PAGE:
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Tuesday, 2 August 2011

Help for hip dysplasia

Does anyone one have experience of using homeopathy or a canine chiropractor for hip dysplasia ?

My two-year-old American Bulldog has hip dysplasia and is currently having glucosamine (100mg daily) and Carprieve. Having read about the benefits of using a chiropractor to help realign and strengthen the back and hind quarters I am interested in using it to try to get his hips and body into as good a condition as they can be. Can anyone recommend a canine chiropractor in the Cambridgeshire area or East Anglia?

I am also interested in using garlic and fenugreek, Vitamin C, Pulsatilla 6c and/or Rhus tox 6c. Does anyone have experience of using these?

Many thanks

Rebecca, by email


  1. You'll want to find a McTimoney practitioner - they are fully qualified and registered animal (and people) chiropractors. Look here:

    You can search for your nearest practitioner from there. I have nothing but praise for them. Five of my eight dogs have so far needed treatment for various problems - arthritis, hip dysplasia, misalignments from abuse in a previous home, and injury. In every case they have been done the world of good after only the first treatment - it is well worth a try!

    And although not what you've asked, I would also recommend looking into hydrotherapy - once things are in line from the chiropractor, swimming could be extremely helpful for building the muscles around the joint to stabilise it.

  2. Rebecca Cattell4 August 2011 at 10:09

    Thanks Nikita. I'm gald that it has helped your dogs. I will find a McTimoney practitioner like you say. Thanks.

  3. Hip dysplasia is a common cause of hind limb lameness, stiffness and pain in dogs. The hips (coxofemoral joints) become unstable or lax during development and this results in secondary osteoarthritis with loss of cartilage from the femoral head (ball) and acetabulum (socket), inflammation of the joint capsule (synovitis) and muscle wastage (atrophy).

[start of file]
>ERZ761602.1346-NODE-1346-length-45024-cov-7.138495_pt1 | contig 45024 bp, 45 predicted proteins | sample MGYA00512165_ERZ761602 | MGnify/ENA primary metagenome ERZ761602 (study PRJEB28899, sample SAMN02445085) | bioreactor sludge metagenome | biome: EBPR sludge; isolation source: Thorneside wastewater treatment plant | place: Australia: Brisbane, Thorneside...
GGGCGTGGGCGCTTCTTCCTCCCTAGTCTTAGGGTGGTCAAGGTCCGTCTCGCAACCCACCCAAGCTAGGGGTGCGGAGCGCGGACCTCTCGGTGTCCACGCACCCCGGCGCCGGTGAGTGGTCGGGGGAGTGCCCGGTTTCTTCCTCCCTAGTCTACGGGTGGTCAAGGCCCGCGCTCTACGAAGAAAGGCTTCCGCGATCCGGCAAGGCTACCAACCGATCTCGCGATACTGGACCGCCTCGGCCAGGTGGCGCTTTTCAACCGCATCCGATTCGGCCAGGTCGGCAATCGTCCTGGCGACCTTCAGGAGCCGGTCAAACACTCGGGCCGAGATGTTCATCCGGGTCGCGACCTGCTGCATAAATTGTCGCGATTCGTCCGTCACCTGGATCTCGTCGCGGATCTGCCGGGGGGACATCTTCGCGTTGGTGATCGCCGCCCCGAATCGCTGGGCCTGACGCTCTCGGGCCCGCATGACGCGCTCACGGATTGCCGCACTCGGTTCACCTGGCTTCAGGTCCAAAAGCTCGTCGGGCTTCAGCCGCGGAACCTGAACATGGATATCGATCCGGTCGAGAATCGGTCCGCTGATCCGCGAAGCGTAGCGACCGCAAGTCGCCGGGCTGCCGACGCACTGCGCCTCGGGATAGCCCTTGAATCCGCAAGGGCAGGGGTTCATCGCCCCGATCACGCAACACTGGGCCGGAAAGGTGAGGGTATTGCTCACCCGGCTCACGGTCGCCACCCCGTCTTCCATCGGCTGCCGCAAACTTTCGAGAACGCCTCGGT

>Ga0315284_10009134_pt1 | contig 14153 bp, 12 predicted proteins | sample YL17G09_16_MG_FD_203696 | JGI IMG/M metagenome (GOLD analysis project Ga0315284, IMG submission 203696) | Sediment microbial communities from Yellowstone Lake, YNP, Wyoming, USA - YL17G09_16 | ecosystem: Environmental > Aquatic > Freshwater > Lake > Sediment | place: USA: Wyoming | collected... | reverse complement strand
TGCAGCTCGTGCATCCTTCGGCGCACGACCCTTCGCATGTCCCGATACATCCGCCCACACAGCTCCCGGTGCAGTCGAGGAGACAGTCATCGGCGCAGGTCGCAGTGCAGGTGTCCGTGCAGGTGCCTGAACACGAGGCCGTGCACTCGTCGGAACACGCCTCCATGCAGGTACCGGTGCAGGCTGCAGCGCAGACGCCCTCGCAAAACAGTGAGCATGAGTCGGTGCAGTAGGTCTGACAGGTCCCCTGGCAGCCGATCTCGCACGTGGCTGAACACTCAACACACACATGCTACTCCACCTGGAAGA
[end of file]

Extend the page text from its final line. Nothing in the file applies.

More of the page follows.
Conservative management of hip dysplasia in young dogs is successful in 50-70% of cases. The three most important features are: (1) weight control (2) exercise regulation and (3) non-steroidal anti-inflammatory drugs (NSAIDs). Dogs that are overweight should be placed on a strict diet. Regular exercise with avoidance of excessive jumping, climbing, twisting and turning is recommended, and hydrotherapy can be beneficial in maintaining range of joint movement and muscle mass. Each dog will have it’s own thresholds of exercise, regarding both “duration” and “type of activity”, that it can cope with, and these thresholds may vary (go up or down) throughout life, for example, they may be lower on cold, damp days. NSAIDs, such as Carprieve, are potent pain killers that reduce inflammation. In view of possible side effects I recommend that they are used at as low a dose, as infrequently, as possible and only when considered necessary. There is some evidence that glucosamine may be a useful supplement. In dogs where it is appears to be beneficial it’s mode of action may be anti-inflammatory rather than protecting the cartilage of the joint. Dietary omega-3-fatty acids and pentosan polysulphate (which is injected under the skin once weekly for four weeks), have also been shown to be beneficial in some dogs.

    Evidence is currently lacking to support the use of homeopathy and chiropractor techniques for the management of hip dysplasia / osteoarthritis. The former is unlikely to cause harm, however, chiropractor manoeuvres may result in further injury, especially in hips that are severely unstable / dysplastic.

    The majority of adult dogs that fail to respond satisfactorily to conservative management are good candidates for surgery. As in people, total hip replacement (THR) is now a commonly performed procedure with a high success rate (90-95%). It is a relatively minimally invasive procedure with a rapid recovery. THR is preferable to removing the dysplastic / arthritic femoral head (referred to as an excisional arthroplasty or femoral head and neck excision), although many dogs will function satisfactorily following this surgery provided they have optimal aftercare with physiotherapy and prolonged analgesics (pain killers).